Here’s how each car’s indicated fuel economy changed with the dyne trailer attached on the high-speed bowl.

    VehicleFuel economyLaden fuel economy
    Ford Everest Platinum V69.0L/100km32.2L/100km
    Ford Everest Trend Bi-Turbo7.6L/100km28.4L/100km
    Isuzu MU-X8.2L/100km27.4L/100km
    Nissan Patrol10.9L/100km35.7L/100km
    Jeep Grand Cherokee L8.4L/100km39.8L/100km
    Land Rover Defender 110 D3007.2L/100km29.2L/100km
    Lexus LX6009.6L/100km37.2L/100km
    Mitsubishi Pajero Sport9.2L/100km32.3L/100km
    SsangYong Rexton*8.1L/100km25.0L/100km*
    Toyota Fortuner9.2L/100km28.9L/100km
    Toyota LandCruiser 3009.0L/100km31.4L/100km
    Toyota LandCruiser Prado8.4L/100km30.4L/100km
    Note: The Defender 110 V8 wasn’t available for tow testing

    As explained in our towing test, the SsangYong Rexton’s cruise control wouldn’t hold the vehicle at 100km/h and kept slowing down to around 70km/h before changing down a gear. As a result, this laden fuel economy result is worth discounting.

    But wait, there’s more data!

    Along with the data above, we recorded a few extra figures that may be useful to potential owners.

    Using our GPS performance logger, we tracked how fast each SUV was actually going at an indicated 100km/h.

    VehicleGPS speed at indicated 100km/h
    Ford Everest Platinum V697km/h
    Ford Everest Trend Bi-Turbo96km/h
    Isuzu MU-X95km/h
    Nissan Patrol92km/h
    Jeep Grand Cherokee L96km/h
    Land Rover Defender 110 D30096km/h
    Lexus LX60097km/h
    Mitsubishi Pajero Sport95km/h
    SsangYong Rexton93km/h
    Toyota Fortuner98km/h
    Toyota LandCruiser 30097km/h
    Toyota LandCruiser Prado97km/h
    Note: The Defender 110 V8 wasn’t available

    Finally, we used our calibrated sound meter to measure how loud each car was at 80km/h and 100km/h on smooth and coarse road surfaces.

    VehicleSmooth 80km/hSmooth 100km/hCoarse 80km/hCoarse 100km/h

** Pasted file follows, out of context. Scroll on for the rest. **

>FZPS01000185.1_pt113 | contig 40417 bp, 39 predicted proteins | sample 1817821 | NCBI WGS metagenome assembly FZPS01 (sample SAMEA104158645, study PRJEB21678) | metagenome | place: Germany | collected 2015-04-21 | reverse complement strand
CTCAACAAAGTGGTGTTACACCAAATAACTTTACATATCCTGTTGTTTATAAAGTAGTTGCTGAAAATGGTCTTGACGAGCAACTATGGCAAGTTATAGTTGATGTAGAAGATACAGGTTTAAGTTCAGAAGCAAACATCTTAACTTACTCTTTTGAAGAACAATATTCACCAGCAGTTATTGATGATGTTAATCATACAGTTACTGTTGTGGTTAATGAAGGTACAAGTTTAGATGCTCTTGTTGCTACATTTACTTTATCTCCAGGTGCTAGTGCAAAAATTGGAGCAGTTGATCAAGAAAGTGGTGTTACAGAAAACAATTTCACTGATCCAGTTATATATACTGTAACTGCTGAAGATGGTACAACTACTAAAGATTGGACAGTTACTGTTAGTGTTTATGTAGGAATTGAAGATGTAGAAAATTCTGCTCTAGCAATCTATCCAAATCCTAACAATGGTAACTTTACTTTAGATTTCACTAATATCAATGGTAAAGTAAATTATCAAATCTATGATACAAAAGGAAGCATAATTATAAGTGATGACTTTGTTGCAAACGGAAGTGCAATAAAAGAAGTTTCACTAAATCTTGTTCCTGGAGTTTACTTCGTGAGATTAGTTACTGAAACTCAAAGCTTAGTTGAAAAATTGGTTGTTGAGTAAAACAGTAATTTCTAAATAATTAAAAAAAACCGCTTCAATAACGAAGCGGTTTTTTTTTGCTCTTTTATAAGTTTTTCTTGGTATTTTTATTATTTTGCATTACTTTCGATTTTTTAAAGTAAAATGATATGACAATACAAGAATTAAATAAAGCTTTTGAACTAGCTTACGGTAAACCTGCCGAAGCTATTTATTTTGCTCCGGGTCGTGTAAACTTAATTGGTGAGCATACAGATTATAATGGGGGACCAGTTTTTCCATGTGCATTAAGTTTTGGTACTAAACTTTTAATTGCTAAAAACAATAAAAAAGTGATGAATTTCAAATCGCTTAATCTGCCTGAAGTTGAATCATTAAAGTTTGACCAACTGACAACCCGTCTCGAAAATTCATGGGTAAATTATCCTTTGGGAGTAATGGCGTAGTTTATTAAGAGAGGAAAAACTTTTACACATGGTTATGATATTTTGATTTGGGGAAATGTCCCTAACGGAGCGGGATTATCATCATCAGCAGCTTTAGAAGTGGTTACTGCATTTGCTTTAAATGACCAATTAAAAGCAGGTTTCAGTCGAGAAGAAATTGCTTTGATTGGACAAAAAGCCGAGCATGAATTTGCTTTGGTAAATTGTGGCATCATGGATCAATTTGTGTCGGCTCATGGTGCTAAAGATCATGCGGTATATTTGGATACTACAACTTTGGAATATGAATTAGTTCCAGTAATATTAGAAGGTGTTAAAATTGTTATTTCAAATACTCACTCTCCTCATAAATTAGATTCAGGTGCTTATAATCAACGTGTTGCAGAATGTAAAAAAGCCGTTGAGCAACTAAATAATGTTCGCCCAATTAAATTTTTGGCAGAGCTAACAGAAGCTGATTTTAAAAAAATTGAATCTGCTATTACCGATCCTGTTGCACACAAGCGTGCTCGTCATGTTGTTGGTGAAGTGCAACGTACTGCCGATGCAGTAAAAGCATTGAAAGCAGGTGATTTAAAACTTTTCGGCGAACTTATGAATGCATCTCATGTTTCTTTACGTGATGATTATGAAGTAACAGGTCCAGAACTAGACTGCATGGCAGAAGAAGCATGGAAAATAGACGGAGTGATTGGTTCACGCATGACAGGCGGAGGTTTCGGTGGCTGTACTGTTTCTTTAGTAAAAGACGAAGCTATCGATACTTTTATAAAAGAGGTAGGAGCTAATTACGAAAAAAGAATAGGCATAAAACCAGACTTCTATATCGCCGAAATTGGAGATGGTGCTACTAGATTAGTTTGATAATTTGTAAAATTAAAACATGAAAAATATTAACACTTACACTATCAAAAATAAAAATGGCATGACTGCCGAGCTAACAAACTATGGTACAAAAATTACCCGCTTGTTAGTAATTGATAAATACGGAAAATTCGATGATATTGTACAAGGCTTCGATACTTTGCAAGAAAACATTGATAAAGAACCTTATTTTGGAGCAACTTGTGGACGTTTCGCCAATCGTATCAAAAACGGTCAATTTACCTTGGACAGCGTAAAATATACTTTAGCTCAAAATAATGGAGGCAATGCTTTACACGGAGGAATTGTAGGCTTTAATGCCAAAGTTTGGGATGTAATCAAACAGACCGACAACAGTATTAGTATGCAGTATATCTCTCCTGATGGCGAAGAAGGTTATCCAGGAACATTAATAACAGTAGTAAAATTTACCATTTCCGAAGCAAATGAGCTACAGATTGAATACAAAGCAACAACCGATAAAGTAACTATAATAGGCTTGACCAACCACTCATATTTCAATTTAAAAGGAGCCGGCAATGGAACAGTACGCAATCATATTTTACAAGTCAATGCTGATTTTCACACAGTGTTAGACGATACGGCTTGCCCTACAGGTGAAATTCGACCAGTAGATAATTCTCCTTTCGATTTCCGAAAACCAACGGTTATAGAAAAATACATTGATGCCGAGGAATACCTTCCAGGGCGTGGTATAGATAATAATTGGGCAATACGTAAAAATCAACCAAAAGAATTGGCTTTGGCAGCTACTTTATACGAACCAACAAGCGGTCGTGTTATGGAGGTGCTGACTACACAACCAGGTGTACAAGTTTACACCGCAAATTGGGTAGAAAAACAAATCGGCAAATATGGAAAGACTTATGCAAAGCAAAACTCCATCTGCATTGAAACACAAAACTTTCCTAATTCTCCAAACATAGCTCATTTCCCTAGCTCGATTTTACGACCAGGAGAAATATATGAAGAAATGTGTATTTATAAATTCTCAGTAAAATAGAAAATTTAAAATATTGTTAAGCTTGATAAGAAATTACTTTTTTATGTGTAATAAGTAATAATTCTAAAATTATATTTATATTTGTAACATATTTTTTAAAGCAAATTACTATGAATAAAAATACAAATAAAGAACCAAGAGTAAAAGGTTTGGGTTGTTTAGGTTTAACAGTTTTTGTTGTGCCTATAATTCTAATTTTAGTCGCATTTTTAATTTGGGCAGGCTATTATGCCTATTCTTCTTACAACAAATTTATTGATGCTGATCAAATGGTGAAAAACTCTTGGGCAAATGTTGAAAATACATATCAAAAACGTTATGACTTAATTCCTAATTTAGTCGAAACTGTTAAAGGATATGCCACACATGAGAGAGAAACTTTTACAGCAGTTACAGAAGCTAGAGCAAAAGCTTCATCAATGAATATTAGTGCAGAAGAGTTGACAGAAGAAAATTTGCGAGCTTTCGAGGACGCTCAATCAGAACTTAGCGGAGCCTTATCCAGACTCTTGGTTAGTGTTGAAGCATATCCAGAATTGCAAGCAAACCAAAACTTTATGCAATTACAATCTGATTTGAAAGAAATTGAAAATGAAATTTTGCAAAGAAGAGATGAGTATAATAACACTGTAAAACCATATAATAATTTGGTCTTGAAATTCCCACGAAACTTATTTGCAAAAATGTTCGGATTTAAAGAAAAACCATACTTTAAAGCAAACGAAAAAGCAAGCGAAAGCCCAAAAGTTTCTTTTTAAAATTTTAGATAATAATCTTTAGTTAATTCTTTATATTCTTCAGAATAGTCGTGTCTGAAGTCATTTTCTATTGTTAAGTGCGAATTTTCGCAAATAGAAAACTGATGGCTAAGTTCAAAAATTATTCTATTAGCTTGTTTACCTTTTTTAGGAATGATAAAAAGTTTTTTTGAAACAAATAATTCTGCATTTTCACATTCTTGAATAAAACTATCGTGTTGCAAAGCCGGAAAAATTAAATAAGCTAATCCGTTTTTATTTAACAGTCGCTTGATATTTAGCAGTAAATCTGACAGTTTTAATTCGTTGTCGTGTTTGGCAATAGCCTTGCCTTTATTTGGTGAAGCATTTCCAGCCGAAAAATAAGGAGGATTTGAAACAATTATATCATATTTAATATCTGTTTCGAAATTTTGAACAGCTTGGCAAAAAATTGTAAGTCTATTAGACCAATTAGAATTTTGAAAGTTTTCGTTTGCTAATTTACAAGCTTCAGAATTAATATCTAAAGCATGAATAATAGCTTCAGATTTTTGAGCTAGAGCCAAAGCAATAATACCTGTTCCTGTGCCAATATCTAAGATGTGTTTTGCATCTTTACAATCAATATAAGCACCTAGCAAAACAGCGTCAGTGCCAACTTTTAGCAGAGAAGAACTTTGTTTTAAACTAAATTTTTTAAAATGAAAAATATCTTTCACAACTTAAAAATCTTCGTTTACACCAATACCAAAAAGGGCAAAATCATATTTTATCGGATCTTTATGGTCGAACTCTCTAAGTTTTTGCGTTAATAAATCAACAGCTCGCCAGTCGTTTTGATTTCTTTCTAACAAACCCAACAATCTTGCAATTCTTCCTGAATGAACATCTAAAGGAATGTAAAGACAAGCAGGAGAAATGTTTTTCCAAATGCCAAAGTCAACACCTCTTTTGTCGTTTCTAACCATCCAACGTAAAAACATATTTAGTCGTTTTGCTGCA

Ford Everest Platinum V657.8dB62.5dB63.3dB67.0dB
    Ford Everest Trend Bi-Turbo60.6dB62.5dB62.6dB65.6dB
    Isuzu MU-X62.2dB65.8dB66.0dB68.1dB
    Nissan Patrol58.4dB62.1dB63.6dB66.3dB
    Jeep Grand Cherokee L60.3dB62.9dB67.8dB69.0dB
    Land Rover Defender 110 D30059.2dB63.0dB66.1dB67.8dB
    Lexus LX60057.7dB61.2dB62.1dB65.0dB
    Mitsubishi Pajero Sport61.2dB63.5dB65.7dB68.5dB
    SsangYong Rexton58.3dB61.9dB63.9dB66.2dB
    Toyota Fortuner62.7dB66.3dB66.2dB70.0dB
    Toyota LandCruiser 30060.3dB62.7dB64.4dB66.2dB
    Toyota LandCruiser Prado58.5dB64.1dB64.2dB67.2dB
    Note: The Defender 110 V8 wasn’t available

    And the winners are…

    The best performance 4WD SUV is the Lexus LX600.

    Not only is it quicker in a straight line than all its rivals barring the slightly unhinged Defender 110 V8, was the quietest on every road surface at every speed, and didn’t lose its breath with our 3kN trailer attached.

    Throw in an impressive performance in the braking test, and there was no real doubt as to our winner.

    The best-performing four-cylinder is the Ford Everest Bi-Turbo.

    It’s lived sightly in the shadow of its V6 sibling since launch, but the difference between the pair was impressively narrow in our testing – and the Everest was a more capable, comfortable performer than the MU-X, Fortuner, Prado, Rexton, and Pajero Sport in the majority of our unladen tests.

    Throw a trailer on the back and it really shines, as the data collected with our 10kN trailer hooked up shows.

    The impact of its all-terrain tyres shows in the braking test, however. There’s still room for improvement, even if the Everest represents the summit of four-cylinder performance in our testing.

    To stay across everything that’s happening with the 4WD SUV Mega Test, check out our dedicated page. Our next video to go live will be the towing test on Monday, June 12.

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    Scott Collie

    Scott Collie is an automotive journalist based in Melbourne, Australia. Scott studied journalism at RMIT University and, after a lifelong obsession with everything automotive, started covering the car industry shortly afterwards. He has a passion for travel, and is an avid Melbourne Demons supporter.